“We owe it to (families) to communicate as best we can, even if it’s just to say, ‘we’ve heard what you’ve heard and have connected with police,'” he said.

Chief Warchol also believes quick contact with the public is the right approach when dealing with suspected threats against a school.

“Get the information out, and make sure people realize we’re on top of this,” he said. “You don’t want the rumor mill to start circulating.”

In some cases, schools will notify families when a direct threat doesn’t even exist; Montachusett Regional Vocational Technical School, for instance, alerted parents several weeks ago after a school administrator found a starter pistol and knives in a student’s car. The weapons were left there by one of the student’s family members, and there was no indication the student planned to use them, but Superintendent Sheila Harrity said it was better for the school to be safe than sorry when it came to letting families know.

“You never want it to be misunderstood,” she said, adding the school’s principal afterward received calls from parents “to say thank you, and that they appreciated the information.”

The reality for police and school officials, however, is that no matter how deftly they handle the public relations part of the task, the recent proliferation of school threats remains a major burden.

“These situations create needless havoc or panic amongst communities,” Chief Bousquet said. “But the bigger issue is that these types of calls take away from the time that is needed to protect the general public from real crime. When police officers are busy responding to non-legitimate calls, that may leave law-abiding citizens vulnerable.”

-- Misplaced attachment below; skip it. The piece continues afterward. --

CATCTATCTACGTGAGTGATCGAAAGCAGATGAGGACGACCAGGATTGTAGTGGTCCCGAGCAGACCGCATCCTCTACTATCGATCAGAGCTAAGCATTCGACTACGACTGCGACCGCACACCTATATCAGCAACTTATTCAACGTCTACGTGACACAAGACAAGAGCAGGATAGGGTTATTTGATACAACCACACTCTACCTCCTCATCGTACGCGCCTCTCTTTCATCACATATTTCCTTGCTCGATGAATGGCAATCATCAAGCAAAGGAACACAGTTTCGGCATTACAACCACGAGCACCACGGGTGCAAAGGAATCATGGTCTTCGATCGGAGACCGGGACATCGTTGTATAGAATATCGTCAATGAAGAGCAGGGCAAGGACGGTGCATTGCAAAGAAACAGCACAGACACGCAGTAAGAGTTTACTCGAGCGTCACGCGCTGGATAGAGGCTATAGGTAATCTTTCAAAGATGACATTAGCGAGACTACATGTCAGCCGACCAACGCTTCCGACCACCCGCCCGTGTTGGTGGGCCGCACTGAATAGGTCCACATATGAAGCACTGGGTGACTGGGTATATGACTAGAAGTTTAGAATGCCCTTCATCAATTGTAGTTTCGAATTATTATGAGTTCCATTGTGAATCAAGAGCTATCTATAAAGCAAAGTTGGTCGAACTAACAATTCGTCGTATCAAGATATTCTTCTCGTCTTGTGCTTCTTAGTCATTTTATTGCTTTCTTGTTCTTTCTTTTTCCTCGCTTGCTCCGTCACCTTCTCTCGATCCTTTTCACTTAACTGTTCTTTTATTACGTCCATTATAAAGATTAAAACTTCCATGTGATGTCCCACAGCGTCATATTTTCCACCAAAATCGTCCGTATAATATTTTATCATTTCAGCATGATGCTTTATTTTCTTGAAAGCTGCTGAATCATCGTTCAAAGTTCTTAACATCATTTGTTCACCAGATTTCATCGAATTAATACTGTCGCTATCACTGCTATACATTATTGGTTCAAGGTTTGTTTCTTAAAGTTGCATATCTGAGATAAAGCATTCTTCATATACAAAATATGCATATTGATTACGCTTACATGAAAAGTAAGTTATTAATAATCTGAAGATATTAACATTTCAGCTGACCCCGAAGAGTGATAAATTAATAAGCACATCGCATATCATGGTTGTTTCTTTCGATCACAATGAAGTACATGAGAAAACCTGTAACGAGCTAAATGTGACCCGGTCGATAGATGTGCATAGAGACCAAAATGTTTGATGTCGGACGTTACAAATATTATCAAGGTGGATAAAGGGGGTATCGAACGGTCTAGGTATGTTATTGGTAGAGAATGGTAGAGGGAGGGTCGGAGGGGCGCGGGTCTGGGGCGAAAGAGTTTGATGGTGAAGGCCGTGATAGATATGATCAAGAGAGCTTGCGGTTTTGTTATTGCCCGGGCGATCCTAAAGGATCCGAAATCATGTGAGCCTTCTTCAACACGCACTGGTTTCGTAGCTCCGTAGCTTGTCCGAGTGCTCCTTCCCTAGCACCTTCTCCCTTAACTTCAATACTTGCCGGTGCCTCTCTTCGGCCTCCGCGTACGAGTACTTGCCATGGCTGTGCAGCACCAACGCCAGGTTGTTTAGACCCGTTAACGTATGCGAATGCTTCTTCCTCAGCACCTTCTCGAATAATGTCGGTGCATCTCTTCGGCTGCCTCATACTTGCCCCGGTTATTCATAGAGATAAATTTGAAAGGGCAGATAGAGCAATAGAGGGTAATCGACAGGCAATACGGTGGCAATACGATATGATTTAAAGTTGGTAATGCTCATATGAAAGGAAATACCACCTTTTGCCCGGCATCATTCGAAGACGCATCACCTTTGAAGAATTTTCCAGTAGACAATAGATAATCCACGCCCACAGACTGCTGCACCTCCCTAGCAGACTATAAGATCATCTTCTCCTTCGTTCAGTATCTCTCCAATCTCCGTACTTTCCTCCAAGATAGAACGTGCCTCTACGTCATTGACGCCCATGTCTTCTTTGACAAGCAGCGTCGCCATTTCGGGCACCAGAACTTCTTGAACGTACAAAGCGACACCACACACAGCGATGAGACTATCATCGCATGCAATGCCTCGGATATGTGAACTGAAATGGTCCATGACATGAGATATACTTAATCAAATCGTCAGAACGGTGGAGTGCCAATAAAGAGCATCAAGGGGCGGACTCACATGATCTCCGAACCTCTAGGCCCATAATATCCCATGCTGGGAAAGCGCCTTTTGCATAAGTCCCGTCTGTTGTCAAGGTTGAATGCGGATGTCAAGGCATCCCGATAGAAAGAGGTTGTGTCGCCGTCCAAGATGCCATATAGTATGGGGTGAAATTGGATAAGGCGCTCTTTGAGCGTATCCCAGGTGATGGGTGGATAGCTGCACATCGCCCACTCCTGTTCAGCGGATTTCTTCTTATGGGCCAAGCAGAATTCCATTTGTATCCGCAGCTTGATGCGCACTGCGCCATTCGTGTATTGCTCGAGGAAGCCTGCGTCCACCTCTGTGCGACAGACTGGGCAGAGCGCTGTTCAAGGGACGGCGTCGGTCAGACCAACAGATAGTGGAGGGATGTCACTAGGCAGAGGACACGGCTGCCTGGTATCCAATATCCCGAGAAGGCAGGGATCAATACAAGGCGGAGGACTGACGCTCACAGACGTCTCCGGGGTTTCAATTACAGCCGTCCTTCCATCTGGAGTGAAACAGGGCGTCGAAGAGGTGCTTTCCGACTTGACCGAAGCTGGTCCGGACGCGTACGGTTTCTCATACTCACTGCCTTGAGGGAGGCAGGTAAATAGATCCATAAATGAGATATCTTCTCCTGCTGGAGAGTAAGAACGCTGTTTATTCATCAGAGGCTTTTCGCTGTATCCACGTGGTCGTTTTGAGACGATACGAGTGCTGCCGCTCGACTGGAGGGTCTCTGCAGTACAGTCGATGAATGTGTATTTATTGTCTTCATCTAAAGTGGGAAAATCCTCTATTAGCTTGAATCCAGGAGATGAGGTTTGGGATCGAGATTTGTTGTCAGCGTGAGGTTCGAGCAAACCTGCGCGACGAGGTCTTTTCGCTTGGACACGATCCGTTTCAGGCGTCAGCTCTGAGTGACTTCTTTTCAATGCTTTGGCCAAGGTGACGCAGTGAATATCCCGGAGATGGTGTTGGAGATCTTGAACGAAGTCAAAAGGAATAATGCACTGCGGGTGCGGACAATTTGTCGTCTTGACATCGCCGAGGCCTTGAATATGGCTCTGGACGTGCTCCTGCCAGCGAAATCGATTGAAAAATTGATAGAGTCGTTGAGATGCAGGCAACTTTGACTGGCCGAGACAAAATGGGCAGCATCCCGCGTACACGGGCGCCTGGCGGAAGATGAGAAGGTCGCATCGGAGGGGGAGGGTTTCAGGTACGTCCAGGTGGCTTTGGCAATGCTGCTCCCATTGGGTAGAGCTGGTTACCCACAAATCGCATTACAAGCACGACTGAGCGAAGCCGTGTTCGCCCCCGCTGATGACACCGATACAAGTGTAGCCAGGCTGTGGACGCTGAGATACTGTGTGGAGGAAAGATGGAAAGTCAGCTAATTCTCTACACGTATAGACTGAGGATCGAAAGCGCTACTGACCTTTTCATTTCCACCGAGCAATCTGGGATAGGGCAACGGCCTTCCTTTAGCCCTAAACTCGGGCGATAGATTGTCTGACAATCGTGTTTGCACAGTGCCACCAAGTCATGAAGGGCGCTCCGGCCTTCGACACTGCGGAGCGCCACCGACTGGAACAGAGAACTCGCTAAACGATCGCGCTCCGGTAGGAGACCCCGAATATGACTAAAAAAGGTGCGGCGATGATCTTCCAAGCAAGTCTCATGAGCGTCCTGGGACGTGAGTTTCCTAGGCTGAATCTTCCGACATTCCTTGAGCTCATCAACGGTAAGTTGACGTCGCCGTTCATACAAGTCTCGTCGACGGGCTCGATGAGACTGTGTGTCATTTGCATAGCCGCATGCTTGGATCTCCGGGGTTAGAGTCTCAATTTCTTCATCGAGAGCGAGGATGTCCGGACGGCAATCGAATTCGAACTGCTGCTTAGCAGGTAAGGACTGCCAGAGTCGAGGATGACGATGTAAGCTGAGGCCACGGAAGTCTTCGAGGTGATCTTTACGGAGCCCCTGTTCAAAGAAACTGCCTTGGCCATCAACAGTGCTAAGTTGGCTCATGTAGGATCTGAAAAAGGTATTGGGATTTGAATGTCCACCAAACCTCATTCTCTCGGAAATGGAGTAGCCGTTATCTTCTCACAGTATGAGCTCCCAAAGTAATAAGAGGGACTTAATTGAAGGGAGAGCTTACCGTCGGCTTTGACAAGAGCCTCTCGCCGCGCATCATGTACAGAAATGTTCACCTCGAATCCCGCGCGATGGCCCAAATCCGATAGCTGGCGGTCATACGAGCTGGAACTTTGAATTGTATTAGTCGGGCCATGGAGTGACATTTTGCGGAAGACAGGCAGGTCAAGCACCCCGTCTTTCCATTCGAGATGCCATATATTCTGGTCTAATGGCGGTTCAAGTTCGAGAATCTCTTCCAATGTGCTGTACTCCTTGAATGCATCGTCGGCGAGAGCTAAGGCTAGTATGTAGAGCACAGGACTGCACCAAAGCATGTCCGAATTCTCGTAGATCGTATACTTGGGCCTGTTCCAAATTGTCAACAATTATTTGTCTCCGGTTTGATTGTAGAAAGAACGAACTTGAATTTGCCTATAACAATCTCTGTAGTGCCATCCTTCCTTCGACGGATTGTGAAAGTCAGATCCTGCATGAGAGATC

Some authorities may not want to wield a heavy hand when dealing with pranksters or students with genuine psychological issues who make threats against their school. Chief Warchol, for instance, said the students accused of making threats in Northbridge recently were charged with the misdemeanor offense of disrupting a school assembly.

But several police and school officials said they feel it’s especially important to pursue intervention in cases were a student who has made a threat appears to need help.

While there are plenty of hoaxsters, the fear is that the current climate with school shootings could nudge another at-risk student to act, according to Adam Volungis, a psychology professor at Assumption College.

“School shootings aren’t contagious to people who are not already at risk,” he said. “But when they hear about (shootings), it may increase the risk for someone who has been contemplating it.”

Those potential school shooters may also make a threat to “test the water,” he added; in many mass shooting cases, there was prior evidence of such “leakage,” where the killer hinted to people around him or her an attack might be coming.

A critical defense against shootings consequently, Mr. Volungis said, is that school administrators take any troubling behavior seriously, and cultivate an environment where other students feel confident their concerns about someone will be acted upon if brought forward.


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Information from: Telegram & Gazette (Worcester, Mass.), http://www.telegram.com